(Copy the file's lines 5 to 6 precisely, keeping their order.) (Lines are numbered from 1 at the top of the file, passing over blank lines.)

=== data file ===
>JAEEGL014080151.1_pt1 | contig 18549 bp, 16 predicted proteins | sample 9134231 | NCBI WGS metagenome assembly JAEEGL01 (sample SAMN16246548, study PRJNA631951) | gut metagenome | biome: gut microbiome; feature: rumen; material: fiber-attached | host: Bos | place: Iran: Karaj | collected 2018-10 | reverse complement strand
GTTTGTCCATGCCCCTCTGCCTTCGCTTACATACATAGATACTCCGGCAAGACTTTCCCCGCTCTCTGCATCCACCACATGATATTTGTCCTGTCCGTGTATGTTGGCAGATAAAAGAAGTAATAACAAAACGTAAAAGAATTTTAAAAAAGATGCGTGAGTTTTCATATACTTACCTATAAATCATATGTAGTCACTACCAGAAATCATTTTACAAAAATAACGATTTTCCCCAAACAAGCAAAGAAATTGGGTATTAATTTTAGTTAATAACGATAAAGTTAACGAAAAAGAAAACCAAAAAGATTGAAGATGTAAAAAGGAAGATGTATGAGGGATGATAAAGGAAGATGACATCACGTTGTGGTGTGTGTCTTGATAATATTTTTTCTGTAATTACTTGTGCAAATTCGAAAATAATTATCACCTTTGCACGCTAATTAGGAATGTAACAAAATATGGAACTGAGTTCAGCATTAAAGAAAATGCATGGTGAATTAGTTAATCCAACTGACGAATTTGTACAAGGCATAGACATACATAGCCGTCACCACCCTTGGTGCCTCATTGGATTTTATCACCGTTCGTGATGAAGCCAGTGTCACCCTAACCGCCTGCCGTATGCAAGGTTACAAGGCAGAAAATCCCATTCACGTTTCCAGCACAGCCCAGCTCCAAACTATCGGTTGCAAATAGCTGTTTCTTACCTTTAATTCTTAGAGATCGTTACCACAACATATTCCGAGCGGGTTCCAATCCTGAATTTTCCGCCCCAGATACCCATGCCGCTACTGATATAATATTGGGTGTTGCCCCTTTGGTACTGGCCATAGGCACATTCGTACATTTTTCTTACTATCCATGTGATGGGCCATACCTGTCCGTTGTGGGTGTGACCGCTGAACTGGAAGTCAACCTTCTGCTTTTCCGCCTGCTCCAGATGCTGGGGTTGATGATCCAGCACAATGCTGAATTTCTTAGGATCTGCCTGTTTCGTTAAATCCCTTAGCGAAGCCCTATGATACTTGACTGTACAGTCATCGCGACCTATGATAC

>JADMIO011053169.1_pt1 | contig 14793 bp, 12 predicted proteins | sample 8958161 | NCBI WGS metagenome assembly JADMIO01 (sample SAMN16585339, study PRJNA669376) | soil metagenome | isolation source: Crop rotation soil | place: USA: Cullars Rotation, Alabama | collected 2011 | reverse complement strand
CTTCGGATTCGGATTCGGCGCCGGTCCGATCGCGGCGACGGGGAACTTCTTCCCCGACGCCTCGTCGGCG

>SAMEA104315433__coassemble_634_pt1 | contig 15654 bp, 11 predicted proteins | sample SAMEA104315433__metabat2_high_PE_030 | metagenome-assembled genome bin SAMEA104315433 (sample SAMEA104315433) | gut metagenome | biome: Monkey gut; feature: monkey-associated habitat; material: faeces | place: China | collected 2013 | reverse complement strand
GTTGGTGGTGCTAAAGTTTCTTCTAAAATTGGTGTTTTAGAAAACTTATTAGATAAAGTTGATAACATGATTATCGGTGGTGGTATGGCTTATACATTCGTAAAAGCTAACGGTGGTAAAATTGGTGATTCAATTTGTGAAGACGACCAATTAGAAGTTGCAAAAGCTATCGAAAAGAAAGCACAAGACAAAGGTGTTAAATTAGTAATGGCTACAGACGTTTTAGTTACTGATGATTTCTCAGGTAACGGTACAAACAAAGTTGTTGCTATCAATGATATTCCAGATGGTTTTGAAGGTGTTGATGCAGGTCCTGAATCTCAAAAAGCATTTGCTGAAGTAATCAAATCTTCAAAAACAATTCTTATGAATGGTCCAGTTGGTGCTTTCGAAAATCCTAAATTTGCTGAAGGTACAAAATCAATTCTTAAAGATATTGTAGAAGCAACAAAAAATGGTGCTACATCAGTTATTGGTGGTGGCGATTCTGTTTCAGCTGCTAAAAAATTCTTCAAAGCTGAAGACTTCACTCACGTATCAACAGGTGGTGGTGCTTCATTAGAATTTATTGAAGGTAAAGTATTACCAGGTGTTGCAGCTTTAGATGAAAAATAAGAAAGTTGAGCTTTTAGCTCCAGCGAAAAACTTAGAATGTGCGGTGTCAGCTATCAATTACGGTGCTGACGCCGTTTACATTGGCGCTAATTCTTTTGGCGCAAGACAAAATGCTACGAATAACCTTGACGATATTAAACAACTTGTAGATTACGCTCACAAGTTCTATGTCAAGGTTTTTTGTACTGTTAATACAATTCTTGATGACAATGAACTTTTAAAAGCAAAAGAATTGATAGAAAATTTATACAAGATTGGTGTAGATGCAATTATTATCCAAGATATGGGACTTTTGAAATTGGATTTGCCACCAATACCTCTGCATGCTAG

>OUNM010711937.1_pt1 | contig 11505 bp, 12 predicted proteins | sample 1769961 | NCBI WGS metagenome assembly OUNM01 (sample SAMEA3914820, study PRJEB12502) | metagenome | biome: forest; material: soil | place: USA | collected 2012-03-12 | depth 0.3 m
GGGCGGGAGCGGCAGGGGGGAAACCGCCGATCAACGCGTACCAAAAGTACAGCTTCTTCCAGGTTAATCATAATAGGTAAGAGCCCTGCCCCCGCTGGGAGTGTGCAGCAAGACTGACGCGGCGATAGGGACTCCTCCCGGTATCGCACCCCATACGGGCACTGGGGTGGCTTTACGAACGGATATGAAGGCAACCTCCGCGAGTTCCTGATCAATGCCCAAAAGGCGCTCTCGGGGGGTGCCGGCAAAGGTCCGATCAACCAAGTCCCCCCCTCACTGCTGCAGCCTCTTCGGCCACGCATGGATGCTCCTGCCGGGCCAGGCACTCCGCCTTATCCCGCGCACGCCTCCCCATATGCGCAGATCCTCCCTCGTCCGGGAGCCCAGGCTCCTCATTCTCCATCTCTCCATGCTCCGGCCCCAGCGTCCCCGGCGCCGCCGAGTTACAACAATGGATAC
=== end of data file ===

>SAMEA104315433__coassemble_634_pt1 | contig 15654 bp, 11 predicted proteins | sample SAMEA104315433__metabat2_high_PE_030 | metagenome-assembled genome bin SAMEA104315433 (sample SAMEA104315433) | gut metagenome | biome: Monkey gut; feature: monkey-associated habitat; material: faeces | place: China | collected 2013 | reverse complement strand
GTTGGTGGTGCTAAAGTTTCTTCTAAAATTGGTGTTTTAGAAAACTTATTAGATAAAGTTGATAACATGATTATCGGTGGTGGTATGGCTTATACATTCGTAAAAGCTAACGGTGGTAAAATTGGTGATTCAATTTGTGAAGACGACCAATTAGAAGTTGCAAAAGCTATCGAAAAGAAAGCACAAGACAAAGGTGTTAAATTAGTAATGGCTACAGACGTTTTAGTTACTGATGATTTCTCAGGTAACGGTACAAACAAAGTTGTTGCTATCAATGATATTCCAGATGGTTTTGAAGGTGTTGATGCAGGTCCTGAATCTCAAAAAGCATTTGCTGAAGTAATCAAATCTTCAAAAACAATTCTTATGAATGGTCCAGTTGGTGCTTTCGAAAATCCTAAATTTGCTGAAGGTACAAAATCAATTCTTAAAGATATTGTAGAAGCAACAAAAAATGGTGCTACATCAGTTATTGGTGGTGGCGATTCTGTTTCAGCTGCTAAAAAATTCTTCAAAGCTGAAGACTTCACTCACGTATCAACAGGTGGTGGTGCTTCATTAGAATTTATTGAAGGTAAAGTATTACCAGGTGTTGCAGCTTTAGATGAAAAATAAGAAAGTTGAGCTTTTAGCTCCAGCGAAAAACTTAGAATGTGCGGTGTCAGCTATCAATTACGGTGCTGACGCCGTTTACATTGGCGCTAATTCTTTTGGCGCAAGACAAAATGCTACGAATAACCTTGACGATATTAAACAACTTGTAGATTACGCTCACAAGTTCTATGTCAAGGTTTTTTGTACTGTTAATACAATTCTTGATGACAATGAACTTTTAAAAGCAAAAGAATTGATAGAAAATTTATACAAGATTGGTGTAGATGCAATTATTATCCAAGATATGGGACTTTTGAAATTGGATTTGCCACCAATACCTCTGCATGCTAG